Wednesday, June 3, 2015

Kentucky Fried Chicken-Japan Limited

The Beginnings. The founder of Kentucky Fried Chicken was Harland Sanders. He started to franchise his chicken recipe in 1956 by selling 700 franchises in not more than nine years. In running his business, Col. Sanders just relied on the basic goodness of people around him. As Kentucky Fried Chicken franchising boomed, there were some specific key factors that should be fixed up: location, effective store management, and chain’s overall market image. By early 1960s, Colonel Sanders sold his interest in his company for $2 million to a group of investors. In John Y. Brown and Jack Massey leadership, the company had rapid growth but the turnover problems began to emerge. Then, Brown though that it was a good idea for the company to expand KFC to international markets.
KFC-Japan (Stage 1): In 1970, a joint venture agreement was signed by Mitsubishi and KFC. After that, Loy Weston as the President of KFC Japan and Shin Ohkawara built three stores in a cheap sites, and where new shopping centers were opening up. At that time, the sales were very poor.
Meanwhile, the economy in US went into a recession. In 1971, Brown and Massey sold KFC in an exchange of stock to Heublein, Inc.
After gaining debt from Heublein, Weston began thinking of new strategic vision; focus on Tokyo and target group- upscale young couples and children. Without consulting to the KFC Headquarter, Weston built stores in downtown areas (change the location and the size of restaurants), adding fried fish and smoked chicken menu (menu set configuration), adjusting prices, and introducing mini barrels. However, even though in 1973 there were 50 more stores were added, KFC-Japan still can’t attain the break-even point because of the attack of oil crisis.
On the other hand, the KFC’s domestic operations in US were in turmoil. There was a widespread discontent among the franchisees, some of whom felt the new owners did not understand the chicken business and were not providing leadership expected from a franchisor. At that time, Quality-Service-Cleanliness were terrible, standards were inconsistent, employees were unfriendly, and the buildings run down.
In the late of 1975, Michael Miles was appointed to be VP of International operations for Heublein. With strategic planning as his credo, Miles thought overseas subsidiaries needed more support and control from corporate Headquarter. In respond with Mile’s effort in planning system, Weston though a market research was useless, and so did Ohkawara. It was clear that KFC-I had different perspectives with KFC-J. KFC-J learned to live with planning system, but adapted it to Japanese practices. Furthermore, they learned how to manage their relationships with headquarters better; they didn’t show a big jump, whereas they managed sales and profit to show consistent growth.
Organizational changes. Miles made organizational changes to transfer to KFC’s overseas companies some of database management system, in order to increase efficient and ensure standards. At that time, efficiency targets, QSC ratings, and performance bonus levels were introduced, and reports on trends at the store level were produced.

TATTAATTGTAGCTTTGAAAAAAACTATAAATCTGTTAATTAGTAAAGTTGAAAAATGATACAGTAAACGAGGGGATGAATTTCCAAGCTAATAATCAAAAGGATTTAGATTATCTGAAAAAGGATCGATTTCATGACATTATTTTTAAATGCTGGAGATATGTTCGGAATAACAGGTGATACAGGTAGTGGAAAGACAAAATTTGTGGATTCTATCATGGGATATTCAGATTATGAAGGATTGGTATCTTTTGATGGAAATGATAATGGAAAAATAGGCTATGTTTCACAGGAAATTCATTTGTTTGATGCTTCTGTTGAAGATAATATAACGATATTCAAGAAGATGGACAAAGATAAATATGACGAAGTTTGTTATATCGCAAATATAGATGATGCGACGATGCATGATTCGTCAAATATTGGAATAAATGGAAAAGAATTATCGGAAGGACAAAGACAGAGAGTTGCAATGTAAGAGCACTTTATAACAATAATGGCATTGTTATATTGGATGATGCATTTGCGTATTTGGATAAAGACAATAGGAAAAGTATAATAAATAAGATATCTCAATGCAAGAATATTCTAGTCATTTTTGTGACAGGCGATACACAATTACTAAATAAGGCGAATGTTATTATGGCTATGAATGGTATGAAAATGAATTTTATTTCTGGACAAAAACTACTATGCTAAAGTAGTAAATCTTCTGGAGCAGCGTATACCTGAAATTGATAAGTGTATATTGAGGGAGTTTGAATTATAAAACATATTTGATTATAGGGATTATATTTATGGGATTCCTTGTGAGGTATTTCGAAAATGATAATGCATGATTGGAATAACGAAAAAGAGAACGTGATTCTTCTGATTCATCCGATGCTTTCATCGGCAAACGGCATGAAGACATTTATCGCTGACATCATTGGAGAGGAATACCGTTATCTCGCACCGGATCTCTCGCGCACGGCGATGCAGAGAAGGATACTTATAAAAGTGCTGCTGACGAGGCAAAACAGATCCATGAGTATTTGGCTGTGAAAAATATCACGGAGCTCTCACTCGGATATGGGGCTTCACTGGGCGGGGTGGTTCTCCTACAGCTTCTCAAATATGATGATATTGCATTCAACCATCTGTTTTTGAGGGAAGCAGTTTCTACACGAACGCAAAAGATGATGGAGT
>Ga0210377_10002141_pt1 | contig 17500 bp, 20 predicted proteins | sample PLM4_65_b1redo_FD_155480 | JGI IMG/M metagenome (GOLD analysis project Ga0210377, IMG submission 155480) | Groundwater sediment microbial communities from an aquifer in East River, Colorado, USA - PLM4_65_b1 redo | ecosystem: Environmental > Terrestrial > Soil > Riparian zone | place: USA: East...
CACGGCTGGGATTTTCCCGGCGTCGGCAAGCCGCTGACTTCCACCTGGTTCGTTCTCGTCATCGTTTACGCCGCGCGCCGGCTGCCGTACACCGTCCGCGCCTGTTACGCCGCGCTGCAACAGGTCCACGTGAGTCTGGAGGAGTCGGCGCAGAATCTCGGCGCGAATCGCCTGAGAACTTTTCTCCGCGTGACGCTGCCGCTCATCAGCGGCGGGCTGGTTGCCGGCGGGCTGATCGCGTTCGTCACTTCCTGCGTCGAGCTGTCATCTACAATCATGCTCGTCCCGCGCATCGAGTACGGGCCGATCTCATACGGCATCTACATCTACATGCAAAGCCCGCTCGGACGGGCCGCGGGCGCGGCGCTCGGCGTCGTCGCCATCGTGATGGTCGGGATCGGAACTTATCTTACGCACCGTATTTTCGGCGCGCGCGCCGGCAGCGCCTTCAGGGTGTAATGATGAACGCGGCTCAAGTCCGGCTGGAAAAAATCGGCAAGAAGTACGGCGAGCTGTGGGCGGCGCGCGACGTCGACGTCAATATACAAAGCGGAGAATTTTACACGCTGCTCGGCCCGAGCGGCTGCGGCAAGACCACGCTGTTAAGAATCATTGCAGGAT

In 1982, R.J. Reynolds (RJR) acquired KFC, and Richard Mayer appointed to be the chairman and chief executive of KFC. Mayer found four important issues for KFC-I and KFC-Japan: KFC-I had to maintain its drive for aggressive growth to ensure the growth would continue (expansion problem), implementation of administrative operational controls and systems (HQ-sub problem), how to expand into new countries (agency problem), and managerial skills problem. 
There are some suggestions that KFC should do in order to solve the problems:
1.    Have more attention on R&D and they should study the culture of new country before try to expand their business to that country
2.    Use new technology to make innovation of product development and cut the cost
3.    Compete on price using the benefits of cost savings from economies of scale.
4.    Repair the relationship with franchisee; try listen to their ideas and discuss problems with the franchisee because KFC-I could also learn from franchisee.
5.    KFC need to have a clear vision and solve the internal issues
6.    Retain and manage its manpower; They should work on the management issues to create a good atmosphere where employees are happy to work in.
7.    When the owners changed, the employees should have ability to adapt with different operating procedures and working conditions. The old managers must remain in the business because they are people who know well how to operate the business.
8.    KFC should always listen to their customers and try to follow the new trends on the market in order to fully satisfy their customers.

From this case, we can learn about Human Resource Management, and see that KFC has: Economic of Scale (EOS), Division of Labors specialization, and Capitalization. The business can be successful while it has good standardization (SOP, economy of scale, and procurement), autonomous, and they can also make differentiation with the other competitors.

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